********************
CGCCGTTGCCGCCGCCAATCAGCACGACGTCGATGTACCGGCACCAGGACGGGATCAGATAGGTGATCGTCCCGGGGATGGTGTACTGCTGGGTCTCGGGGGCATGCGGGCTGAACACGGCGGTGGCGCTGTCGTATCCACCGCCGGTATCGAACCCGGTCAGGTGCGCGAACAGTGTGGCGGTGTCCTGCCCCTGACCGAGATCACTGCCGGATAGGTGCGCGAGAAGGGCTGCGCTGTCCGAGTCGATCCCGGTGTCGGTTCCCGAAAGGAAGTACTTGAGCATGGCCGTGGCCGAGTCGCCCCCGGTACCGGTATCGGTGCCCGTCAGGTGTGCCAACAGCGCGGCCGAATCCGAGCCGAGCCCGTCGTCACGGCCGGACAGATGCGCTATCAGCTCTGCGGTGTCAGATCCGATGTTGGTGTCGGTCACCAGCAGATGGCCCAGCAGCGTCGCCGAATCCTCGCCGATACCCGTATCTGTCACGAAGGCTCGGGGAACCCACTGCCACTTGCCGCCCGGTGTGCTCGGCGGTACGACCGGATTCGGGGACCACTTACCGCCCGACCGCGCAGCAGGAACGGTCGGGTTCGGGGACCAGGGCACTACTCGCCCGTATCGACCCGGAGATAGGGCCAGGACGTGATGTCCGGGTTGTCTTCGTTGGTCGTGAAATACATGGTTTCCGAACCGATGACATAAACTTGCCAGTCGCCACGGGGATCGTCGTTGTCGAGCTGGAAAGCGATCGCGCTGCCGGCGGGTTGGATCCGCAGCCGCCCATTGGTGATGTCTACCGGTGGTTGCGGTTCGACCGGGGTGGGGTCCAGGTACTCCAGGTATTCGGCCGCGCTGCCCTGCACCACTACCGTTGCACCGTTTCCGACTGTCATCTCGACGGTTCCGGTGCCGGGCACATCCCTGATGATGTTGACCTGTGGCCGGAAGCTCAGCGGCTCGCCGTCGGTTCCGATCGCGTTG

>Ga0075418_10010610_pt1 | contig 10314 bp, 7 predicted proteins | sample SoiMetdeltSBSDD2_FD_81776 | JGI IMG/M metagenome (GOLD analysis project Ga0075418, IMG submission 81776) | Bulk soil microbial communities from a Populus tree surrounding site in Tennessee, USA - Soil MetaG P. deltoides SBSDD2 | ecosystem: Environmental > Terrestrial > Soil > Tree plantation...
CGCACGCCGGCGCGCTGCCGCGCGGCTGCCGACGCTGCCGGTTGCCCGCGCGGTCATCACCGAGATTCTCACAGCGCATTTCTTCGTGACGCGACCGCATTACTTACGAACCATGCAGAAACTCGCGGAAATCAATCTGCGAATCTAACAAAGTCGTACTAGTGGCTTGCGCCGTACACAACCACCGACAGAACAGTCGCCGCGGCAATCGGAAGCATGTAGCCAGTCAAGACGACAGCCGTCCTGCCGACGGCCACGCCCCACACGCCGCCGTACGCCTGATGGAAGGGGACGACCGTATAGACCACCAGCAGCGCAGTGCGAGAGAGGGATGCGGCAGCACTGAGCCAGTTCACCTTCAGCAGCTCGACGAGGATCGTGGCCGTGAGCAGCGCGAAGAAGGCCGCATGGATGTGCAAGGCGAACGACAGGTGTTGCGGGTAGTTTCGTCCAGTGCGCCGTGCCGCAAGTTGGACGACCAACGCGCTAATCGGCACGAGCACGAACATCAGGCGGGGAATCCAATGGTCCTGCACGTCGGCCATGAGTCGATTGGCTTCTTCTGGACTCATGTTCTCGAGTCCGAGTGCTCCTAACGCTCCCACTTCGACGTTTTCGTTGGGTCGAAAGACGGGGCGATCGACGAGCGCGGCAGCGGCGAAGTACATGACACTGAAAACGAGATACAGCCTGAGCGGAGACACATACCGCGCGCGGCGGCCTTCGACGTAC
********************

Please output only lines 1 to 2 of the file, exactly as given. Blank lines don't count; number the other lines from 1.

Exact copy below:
CGCCGTTGCCGCCGCCAATCAGCACGACGTCGATGTACCGGCACCAGGACGGGATCAGATAGGTGATCGTCCCGGGGATGGTGTACTGCTGGGTCTCGGGGGCATGCGGGCTGAACACGGCGGTGGCGCTGTCGTATCCACCGCCGGTATCGAACCCGGTCAGGTGCGCGAACAGTGTGGCGGTGTCCTGCCCCTGACCGAGATCACTGCCGGATAGGTGCGCGAGAAGGGCTGCGCTGTCCGAGTCGATCCCGGTGTCGGTTCCCGAAAGGAAGTACTTGAGCATGGCCGTGGCCGAGTCGCCCCCGGTACCGGTATCGGTGCCCGTCAGGTGTGCCAACAGCGCGGCCGAATCCGAGCCGAGCCCGTCGTCACGGCCGGACAGATGCGCTATCAGCTCTGCGGTGTCAGATCCGATGTTGGTGTCGGTCACCAGCAGATGGCCCAGCAGCGTCGCCGAATCCTCGCCGATACCCGTATCTGTCACGAAGGCTCGGGGAACCCACTGCCACTTGCCGCCCGGTGTGCTCGGCGGTACGACCGGATTCGGGGACCACTTACCGCCCGACCGCGCAGCAGGAACGGTCGGGTTCGGGGACCAGGGCACTACTCGCCCGTATCGACCCGGAGATAGGGCCAGGACGTGATGTCCGGGTTGTCTTCGTTGGTCGTGAAATACATGGTTTCCGAACCGATGACATAAACTTGCCAGTCGCCACGGGGATCGTCGTTGTCGAGCTGGAAAGCGATCGCGCTGCCGGCGGGTTGGATCCGCAGCCGCCCATTGGTGATGTCTACCGGTGGTTGCGGTTCGACCGGGGTGGGGTCCAGGTACTCCAGGTATTCGGCCGCGCTGCCCTGCACCACTACCGTTGCACCGTTTCCGACTGTCATCTCGACGGTTCCGGTGCCGGGCACATCCCTGATGATGTTGACCTGTGGCCGGAAGCTCAGCGGCTCGCCGTCGGTTCCGATCGCGTTG

>Ga0075418_10010610_pt1 | contig 10314 bp, 7 predicted proteins | sample SoiMetdeltSBSDD2_FD_81776 | JGI IMG/M metagenome (GOLD analysis project Ga0075418, IMG submission 81776) | Bulk soil microbial communities from a Populus tree surrounding site in Tennessee, USA - Soil MetaG P. deltoides SBSDD2 | ecosystem: Environmental > Terrestrial > Soil > Tree plantation...